Roanoke Mayor Sherman Lea didn’t waste time getting to his proudest moment in his fourth State of the City address.

In June, the National Civic League, which has named Roanoke an All-America City seven times over, made the city its first inductee into the All-America City Hall of Fame.

“That tells a lot about the people we have in this city,” Lea said. “We did not achieve this status overnight. We worked long and hard to get there.”

Hard work was Lea’s theme on the day for the annual address given by Roanoke’s mayors at Hotel Roanoke and Conference Center. The event was hosted by the Roanoke Regional Chamber of Commerce.

Lea mentioned hard work or working hard another 18 times during the course of his hour long rah-rah for Roanoke. This year’s speech, as has become the mayor’s habit, was primarily a long list of noteworthy achievements by the government, school system, public safety departments, businesses, nonprofits and others over the last year. Nods were also given to projects just getting underway or on the horizon.

“Roanoke works hard for a purpose,” Lea told the crowd of about 300. “To create value and quality of life. But most of all, we work hard because we care about our community.”

Following the city’s award on his list, was progress on the city’s innovation corridor, including expansion of the Fralin Biomedical Research Institute at VTC and a $50 million gift from the Horace G. Fralin Charitable Trust to support it, Carilion Clinic’s announcement of a $300 million expansion of Roanoke Memorial Hospital and the merger of Radford University and the Jefferson College of Health Sciences. Lea also cited the recent opening of Virginia Western Community College’s STEM Building.

The mayor drew attention to the city’s continued growth as a tourism destination.

“Tourism tells people who we are, where we are, and why they would want to be in Virginia’s Blue Ridge,” he said.

Lea mentioned the $18 million renovation of the old Heironimous building downtown that will be host to a Mast General Store, a popular tourist draw.

Demand for hotel rooms and hotel revenues in the area grew for a ninth consecutive year last year, Lea noted, and the recent announcement that the Roanoke Valley will host an Ironman 70.3 mile triathlon for at least three years bolsters the region’s reputation as a premier sports destination.

Lea highlighted achievements by the city’s schools, from a continued 90% on-time graduation rate to athletic achievements by sports teams at the city’s two high schools. Those include state championships for Patrick Henry High School in girls swimming, forensics and debate, and national title for a boys relay team and a regional championship for the girls basketball team from William Fleming.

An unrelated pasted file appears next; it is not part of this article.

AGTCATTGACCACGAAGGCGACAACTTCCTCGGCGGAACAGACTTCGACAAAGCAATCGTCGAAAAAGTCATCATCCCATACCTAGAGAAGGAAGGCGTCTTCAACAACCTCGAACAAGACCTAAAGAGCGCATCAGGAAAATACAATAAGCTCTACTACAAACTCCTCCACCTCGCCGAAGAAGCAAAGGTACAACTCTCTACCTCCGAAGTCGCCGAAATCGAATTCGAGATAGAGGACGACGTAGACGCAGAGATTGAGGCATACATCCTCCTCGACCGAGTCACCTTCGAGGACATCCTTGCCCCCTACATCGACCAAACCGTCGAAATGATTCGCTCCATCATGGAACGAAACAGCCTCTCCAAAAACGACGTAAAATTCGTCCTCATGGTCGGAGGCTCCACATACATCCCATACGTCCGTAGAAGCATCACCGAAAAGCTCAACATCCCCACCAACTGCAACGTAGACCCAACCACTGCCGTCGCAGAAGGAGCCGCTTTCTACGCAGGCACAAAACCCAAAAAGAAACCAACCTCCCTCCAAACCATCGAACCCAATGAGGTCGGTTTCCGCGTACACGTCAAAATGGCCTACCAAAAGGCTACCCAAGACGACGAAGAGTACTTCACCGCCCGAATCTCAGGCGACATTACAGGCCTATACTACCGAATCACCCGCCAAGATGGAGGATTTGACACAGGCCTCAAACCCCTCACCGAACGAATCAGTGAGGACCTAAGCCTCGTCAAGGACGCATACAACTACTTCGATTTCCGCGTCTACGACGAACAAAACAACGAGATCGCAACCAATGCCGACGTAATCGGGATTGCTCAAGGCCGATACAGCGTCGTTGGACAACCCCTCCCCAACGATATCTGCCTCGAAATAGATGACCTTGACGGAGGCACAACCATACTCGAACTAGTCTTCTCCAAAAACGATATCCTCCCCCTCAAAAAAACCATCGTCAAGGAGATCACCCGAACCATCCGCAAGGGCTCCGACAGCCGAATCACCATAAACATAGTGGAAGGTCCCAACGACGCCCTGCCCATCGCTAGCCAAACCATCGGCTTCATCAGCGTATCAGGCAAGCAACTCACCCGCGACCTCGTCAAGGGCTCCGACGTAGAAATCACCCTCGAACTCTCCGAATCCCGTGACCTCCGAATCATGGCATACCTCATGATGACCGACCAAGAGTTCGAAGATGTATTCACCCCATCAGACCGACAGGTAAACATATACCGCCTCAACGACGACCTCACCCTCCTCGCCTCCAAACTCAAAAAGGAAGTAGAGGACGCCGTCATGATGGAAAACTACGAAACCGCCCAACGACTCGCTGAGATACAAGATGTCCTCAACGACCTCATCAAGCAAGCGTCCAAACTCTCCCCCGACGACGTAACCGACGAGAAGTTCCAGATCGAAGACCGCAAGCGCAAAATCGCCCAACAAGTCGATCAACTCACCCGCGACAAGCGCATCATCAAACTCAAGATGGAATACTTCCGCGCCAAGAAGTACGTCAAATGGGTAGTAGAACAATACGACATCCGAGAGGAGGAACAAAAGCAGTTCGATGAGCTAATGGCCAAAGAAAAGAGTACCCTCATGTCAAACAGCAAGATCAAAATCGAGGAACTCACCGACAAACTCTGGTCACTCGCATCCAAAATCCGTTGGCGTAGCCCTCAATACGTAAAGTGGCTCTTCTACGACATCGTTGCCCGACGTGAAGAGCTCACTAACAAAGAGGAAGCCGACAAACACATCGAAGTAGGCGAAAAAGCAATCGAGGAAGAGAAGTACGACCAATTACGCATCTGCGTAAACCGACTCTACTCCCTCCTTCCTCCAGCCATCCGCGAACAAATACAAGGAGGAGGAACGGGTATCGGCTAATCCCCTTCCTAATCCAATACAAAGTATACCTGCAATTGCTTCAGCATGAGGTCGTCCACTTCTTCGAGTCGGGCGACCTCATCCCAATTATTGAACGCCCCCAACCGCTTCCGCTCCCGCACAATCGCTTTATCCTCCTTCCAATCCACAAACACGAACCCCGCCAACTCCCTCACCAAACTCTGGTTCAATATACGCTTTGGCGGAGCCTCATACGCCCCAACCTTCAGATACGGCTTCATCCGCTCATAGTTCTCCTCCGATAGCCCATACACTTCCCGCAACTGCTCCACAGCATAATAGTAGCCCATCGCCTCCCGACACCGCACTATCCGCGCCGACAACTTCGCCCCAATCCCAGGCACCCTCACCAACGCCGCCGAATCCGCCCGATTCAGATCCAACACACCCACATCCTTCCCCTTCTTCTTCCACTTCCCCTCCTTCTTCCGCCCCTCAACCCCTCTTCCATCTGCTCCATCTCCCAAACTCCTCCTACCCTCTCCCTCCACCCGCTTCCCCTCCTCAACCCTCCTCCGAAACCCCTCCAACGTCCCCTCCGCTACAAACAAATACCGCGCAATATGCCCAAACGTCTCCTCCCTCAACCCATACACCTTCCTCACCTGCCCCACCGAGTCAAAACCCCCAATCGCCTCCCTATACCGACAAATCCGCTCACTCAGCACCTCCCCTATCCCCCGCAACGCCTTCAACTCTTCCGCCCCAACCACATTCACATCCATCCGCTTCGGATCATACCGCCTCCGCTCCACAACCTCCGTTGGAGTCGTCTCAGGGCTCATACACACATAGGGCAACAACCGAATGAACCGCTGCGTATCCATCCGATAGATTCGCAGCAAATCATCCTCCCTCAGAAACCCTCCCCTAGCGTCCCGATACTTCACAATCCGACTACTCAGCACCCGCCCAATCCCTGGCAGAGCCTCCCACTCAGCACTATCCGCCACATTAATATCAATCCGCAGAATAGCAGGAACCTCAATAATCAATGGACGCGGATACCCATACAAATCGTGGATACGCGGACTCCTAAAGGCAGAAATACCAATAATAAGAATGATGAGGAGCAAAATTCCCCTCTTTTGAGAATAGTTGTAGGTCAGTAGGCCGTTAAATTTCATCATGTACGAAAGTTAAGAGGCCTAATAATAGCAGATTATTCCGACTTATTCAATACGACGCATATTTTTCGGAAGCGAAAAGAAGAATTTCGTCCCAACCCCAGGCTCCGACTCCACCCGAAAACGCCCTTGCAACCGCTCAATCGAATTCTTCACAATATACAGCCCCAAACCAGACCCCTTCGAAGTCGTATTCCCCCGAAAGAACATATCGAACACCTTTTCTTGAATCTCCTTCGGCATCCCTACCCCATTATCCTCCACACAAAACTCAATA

Lea also cited a collaboration between the schools, Carilion, Delta Dental of Virginia and Freedom First Credit Union to install a pediatric health clinic at Fallon Park Elementary School, part of an initiative called Local Impact for Tomorrow, or LIFT.

Lea made a point of citing ways in which the city serves children. That part of his list included the Star City Reads program led by the library system, which has bolstered the number of city third graders reading on grade level, and the library’s Feed and Read program. That program, in cooperation with the YMCA and Feeding America, provides meals for kids under 18 in all city libraries six days a week during the summer.

Roanoke’s foster care program last fiscal year led the state in completed adoptions with 75, Lea noted, and is leading again so far this year, with 54 as of the end of March.

In the public safety realm, Lea praised the city police and Fire-EMS departments for hiring initiatives and their connections to the community.

He also mentioned the work of the city’s Task Force to Reduce Gun Violence, which the city council created in June, and recent cooperation between the city police and the Council of Community Services to win approval from the state to launch a harm reduction program to address public health issues related to the opioid crisis.

Lea drew applause at the mention of the opening of the new Franklin Road Bridge — and the end of the two-year detour drivers used during construction.

In the area of infrastructure, the mayor also touted the continuing work on the redesign of Colonial Avenue as it passes through Virginia Western Community College’s campus, and the upcoming replacement of the Wasena Bridge, slated to begin in spring 2022.

Another city project Lea plugged is the new transportation transfer center for Valley Metro, the city’s bus system.

Work on that is expected to begin as soon as next year.

“In light of all that has been done over the past year and our plans for the future, it is clear,” Lea said, “Roanoke’s leaders are not afraid of a little hard work.”

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Matt Chittum covers Roanoke City. A Roanoke native, he’s been at the Roanoke Times for more than two decades, having overcome an inauspicious start with a part-time clerical job.

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